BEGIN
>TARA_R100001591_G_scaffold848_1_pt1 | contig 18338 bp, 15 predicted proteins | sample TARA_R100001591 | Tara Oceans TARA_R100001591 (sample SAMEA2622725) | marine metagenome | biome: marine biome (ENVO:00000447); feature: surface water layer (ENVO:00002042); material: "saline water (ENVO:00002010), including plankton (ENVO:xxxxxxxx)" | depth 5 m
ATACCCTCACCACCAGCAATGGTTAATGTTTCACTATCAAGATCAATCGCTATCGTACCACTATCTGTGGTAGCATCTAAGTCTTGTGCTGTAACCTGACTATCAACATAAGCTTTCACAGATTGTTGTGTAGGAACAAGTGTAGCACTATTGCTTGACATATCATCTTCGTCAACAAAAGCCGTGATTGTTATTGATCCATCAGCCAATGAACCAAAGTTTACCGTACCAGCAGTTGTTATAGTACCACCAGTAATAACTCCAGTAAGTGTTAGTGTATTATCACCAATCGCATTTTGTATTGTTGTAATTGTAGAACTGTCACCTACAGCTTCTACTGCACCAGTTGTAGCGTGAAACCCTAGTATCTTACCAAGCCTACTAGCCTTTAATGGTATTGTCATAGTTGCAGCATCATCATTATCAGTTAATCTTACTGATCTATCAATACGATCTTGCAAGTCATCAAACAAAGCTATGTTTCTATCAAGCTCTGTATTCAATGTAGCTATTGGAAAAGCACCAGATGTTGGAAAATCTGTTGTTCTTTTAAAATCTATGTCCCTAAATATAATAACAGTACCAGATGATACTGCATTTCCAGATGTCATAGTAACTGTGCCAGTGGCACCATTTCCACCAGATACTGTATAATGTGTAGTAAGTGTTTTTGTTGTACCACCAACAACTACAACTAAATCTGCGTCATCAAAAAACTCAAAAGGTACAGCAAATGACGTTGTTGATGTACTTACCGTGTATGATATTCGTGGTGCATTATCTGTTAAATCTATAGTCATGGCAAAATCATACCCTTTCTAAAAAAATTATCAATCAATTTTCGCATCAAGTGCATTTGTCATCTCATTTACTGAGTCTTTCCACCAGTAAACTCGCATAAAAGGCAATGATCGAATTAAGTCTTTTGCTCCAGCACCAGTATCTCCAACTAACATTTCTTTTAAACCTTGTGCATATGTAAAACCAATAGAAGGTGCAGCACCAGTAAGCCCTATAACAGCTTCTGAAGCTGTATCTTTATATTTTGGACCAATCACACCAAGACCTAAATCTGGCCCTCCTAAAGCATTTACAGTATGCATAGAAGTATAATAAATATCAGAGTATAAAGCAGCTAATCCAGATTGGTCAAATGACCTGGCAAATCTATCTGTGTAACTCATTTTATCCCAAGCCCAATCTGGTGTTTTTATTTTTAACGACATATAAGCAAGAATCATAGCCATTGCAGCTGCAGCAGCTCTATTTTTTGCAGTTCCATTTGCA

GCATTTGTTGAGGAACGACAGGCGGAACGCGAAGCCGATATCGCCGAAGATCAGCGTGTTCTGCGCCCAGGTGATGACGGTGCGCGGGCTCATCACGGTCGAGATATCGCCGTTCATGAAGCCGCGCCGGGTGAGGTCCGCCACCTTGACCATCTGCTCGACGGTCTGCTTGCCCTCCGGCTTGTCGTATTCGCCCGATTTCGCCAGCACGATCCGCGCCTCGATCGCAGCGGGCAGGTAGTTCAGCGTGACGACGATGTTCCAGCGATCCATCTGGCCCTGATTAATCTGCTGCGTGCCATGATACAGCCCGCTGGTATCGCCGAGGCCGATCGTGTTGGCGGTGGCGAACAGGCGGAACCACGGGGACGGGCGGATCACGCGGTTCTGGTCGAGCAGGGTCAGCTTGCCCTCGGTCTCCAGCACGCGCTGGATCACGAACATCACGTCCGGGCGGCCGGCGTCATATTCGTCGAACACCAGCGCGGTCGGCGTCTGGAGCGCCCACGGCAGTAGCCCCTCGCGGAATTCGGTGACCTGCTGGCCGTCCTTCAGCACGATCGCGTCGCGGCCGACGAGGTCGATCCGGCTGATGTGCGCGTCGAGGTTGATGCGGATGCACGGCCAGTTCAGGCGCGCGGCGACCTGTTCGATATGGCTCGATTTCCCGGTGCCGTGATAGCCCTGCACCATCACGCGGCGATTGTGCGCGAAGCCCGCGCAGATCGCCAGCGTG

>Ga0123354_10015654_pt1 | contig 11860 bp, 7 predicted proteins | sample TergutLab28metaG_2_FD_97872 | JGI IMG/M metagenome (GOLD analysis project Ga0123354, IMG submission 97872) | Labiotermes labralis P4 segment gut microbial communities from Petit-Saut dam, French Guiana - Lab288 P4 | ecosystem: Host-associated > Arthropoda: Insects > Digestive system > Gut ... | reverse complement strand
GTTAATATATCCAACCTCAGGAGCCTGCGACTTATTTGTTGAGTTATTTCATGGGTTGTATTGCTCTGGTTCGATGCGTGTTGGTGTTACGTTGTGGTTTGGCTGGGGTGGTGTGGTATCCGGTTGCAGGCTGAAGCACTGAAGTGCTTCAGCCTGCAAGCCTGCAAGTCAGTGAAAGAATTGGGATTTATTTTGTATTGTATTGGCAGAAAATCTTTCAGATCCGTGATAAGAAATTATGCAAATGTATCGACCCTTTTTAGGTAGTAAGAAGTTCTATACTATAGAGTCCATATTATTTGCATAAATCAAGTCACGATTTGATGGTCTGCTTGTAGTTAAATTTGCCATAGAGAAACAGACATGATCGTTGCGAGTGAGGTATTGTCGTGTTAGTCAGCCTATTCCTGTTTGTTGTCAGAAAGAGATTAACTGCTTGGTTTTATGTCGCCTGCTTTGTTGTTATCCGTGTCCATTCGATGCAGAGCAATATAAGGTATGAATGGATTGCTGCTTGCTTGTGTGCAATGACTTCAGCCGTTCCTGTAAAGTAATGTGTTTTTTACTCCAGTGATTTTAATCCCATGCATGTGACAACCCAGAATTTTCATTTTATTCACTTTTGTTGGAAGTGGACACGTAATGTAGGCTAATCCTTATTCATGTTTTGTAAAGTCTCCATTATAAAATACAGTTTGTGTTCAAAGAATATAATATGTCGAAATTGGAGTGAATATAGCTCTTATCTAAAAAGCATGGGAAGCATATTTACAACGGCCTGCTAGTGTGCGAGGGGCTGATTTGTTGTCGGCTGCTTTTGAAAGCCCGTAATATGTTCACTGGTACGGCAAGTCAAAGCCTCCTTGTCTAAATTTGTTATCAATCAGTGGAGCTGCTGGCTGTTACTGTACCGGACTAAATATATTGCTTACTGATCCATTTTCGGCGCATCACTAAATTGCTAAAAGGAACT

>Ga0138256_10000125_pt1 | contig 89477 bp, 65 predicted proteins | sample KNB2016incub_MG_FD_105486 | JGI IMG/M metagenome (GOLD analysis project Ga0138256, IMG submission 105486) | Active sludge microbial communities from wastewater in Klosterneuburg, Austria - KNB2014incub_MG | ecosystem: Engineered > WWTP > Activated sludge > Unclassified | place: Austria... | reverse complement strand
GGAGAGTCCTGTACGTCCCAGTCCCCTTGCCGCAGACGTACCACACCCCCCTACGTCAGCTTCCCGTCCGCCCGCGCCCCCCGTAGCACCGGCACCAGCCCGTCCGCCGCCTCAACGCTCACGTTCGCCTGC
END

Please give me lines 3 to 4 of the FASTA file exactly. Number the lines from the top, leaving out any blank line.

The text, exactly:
GCATTTGTTGAGGAACGACAGGCGGAACGCGAAGCCGATATCGCCGAAGATCAGCGTGTTCTGCGCCCAGGTGATGACGGTGCGCGGGCTCATCACGGTCGAGATATCGCCGTTCATGAAGCCGCGCCGGGTGAGGTCCGCCACCTTGACCATCTGCTCGACGGTCTGCTTGCCCTCCGGCTTGTCGTATTCGCCCGATTTCGCCAGCACGATCCGCGCCTCGATCGCAGCGGGCAGGTAGTTCAGCGTGACGACGATGTTCCAGCGATCCATCTGGCCCTGATTAATCTGCTGCGTGCCATGATACAGCCCGCTGGTATCGCCGAGGCCGATCGTGTTGGCGGTGGCGAACAGGCGGAACCACGGGGACGGGCGGATCACGCGGTTCTGGTCGAGCAGGGTCAGCTTGCCCTCGGTCTCCAGCACGCGCTGGATCACGAACATCACGTCCGGGCGGCCGGCGTCATATTCGTCGAACACCAGCGCGGTCGGCGTCTGGAGCGCCCACGGCAGTAGCCCCTCGCGGAATTCGGTGACCTGCTGGCCGTCCTTCAGCACGATCGCGTCGCGGCCGACGAGGTCGATCCGGCTGATGTGCGCGTCGAGGTTGATGCGGATGCACGGCCAGTTCAGGCGCGCGGCGACCTGTTCGATATGGCTCGATTTCCCGGTGCCGTGATAGCCCTGCACCATCACGCGGCGATTGTGCGCGAAGCCCGCGCAGATCGCCAGCGTG

>Ga0123354_10015654_pt1 | contig 11860 bp, 7 predicted proteins | sample TergutLab28metaG_2_FD_97872 | JGI IMG/M metagenome (GOLD analysis project Ga0123354, IMG submission 97872) | Labiotermes labralis P4 segment gut microbial communities from Petit-Saut dam, French Guiana - Lab288 P4 | ecosystem: Host-associated > Arthropoda: Insects > Digestive system > Gut ... | reverse complement strand